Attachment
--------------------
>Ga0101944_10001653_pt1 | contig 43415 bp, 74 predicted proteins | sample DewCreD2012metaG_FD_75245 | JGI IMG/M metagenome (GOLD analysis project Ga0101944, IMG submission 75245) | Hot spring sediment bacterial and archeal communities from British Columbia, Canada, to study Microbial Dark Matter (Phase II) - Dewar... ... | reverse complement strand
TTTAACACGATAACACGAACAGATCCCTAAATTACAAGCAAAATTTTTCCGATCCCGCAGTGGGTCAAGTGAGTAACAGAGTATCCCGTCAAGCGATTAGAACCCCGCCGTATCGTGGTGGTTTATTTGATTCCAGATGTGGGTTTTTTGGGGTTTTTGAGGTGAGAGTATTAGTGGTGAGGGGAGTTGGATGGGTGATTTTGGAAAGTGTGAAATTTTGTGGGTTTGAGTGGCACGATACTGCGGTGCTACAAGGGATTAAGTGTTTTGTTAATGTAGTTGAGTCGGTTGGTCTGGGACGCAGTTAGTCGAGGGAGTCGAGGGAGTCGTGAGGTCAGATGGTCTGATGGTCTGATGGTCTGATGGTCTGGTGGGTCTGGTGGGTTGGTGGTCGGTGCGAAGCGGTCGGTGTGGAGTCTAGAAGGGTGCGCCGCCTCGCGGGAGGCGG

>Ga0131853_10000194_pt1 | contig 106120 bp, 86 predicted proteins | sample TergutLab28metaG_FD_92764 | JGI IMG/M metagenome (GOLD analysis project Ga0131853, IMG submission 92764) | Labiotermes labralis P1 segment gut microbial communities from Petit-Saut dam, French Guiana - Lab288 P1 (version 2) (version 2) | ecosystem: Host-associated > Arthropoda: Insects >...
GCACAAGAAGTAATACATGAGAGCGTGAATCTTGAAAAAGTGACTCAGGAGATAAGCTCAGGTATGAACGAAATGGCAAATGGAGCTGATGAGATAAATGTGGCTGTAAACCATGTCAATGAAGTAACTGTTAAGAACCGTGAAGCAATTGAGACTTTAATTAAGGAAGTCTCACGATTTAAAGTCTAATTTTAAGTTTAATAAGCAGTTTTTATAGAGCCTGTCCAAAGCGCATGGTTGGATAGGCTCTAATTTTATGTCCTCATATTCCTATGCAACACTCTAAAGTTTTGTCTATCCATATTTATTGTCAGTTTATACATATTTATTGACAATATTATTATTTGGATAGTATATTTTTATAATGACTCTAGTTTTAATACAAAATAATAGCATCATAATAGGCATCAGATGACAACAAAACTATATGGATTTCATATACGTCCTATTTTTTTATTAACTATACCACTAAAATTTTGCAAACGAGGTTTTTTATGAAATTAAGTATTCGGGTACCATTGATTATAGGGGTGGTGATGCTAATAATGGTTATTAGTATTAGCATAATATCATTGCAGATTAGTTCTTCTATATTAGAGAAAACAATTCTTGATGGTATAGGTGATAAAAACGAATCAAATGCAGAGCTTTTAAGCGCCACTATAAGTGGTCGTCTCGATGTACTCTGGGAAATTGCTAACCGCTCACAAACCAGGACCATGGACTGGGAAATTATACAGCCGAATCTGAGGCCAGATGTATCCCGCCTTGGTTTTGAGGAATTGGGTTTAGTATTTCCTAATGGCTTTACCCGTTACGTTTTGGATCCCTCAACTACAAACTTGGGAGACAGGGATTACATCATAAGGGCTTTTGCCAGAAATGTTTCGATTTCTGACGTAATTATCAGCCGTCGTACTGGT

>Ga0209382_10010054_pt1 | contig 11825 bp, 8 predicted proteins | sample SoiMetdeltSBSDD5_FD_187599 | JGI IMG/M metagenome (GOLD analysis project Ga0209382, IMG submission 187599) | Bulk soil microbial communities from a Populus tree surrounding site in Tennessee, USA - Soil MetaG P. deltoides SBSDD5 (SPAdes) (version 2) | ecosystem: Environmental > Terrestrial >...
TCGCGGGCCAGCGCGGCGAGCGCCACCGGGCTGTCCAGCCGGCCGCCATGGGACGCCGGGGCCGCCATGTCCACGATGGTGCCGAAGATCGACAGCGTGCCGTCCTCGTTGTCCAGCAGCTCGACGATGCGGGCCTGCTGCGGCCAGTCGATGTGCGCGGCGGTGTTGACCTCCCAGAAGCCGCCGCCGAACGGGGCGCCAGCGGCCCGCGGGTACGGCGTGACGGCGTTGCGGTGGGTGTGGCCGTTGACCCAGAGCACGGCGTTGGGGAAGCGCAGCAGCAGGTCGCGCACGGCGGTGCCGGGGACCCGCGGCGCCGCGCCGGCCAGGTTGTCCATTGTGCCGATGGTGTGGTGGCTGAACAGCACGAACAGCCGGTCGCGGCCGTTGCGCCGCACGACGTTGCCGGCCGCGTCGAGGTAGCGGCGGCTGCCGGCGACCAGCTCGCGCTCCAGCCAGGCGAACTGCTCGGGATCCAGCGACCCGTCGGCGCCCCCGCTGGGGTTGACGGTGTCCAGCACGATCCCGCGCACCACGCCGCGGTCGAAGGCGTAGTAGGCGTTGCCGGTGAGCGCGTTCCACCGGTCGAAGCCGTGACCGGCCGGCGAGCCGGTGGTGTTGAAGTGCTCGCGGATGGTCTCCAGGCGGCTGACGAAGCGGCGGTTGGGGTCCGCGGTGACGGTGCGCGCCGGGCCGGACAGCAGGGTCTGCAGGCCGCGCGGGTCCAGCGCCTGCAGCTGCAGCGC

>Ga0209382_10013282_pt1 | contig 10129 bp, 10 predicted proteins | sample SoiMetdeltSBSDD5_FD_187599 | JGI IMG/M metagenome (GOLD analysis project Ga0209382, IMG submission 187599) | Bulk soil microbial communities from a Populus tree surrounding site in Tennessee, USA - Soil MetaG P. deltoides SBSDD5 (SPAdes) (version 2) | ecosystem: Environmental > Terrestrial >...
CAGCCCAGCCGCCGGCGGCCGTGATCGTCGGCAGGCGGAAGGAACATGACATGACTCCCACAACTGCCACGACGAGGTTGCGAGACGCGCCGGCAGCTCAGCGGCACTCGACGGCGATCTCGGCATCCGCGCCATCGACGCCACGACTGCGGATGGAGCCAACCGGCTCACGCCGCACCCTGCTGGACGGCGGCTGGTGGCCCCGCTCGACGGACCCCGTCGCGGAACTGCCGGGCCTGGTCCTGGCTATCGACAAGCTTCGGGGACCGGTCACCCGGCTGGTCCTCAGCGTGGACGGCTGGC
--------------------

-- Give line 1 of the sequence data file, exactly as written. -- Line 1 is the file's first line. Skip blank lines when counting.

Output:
>Ga0101944_10001653_pt1 | contig 43415 bp, 74 predicted proteins | sample DewCreD2012metaG_FD_75245 | JGI IMG/M metagenome (GOLD analysis project Ga0101944, IMG submission 75245) | Hot spring sediment bacterial and archeal communities from British Columbia, Canada, to study Microbial Dark Matter (Phase II) - Dewar... ... | reverse complement strand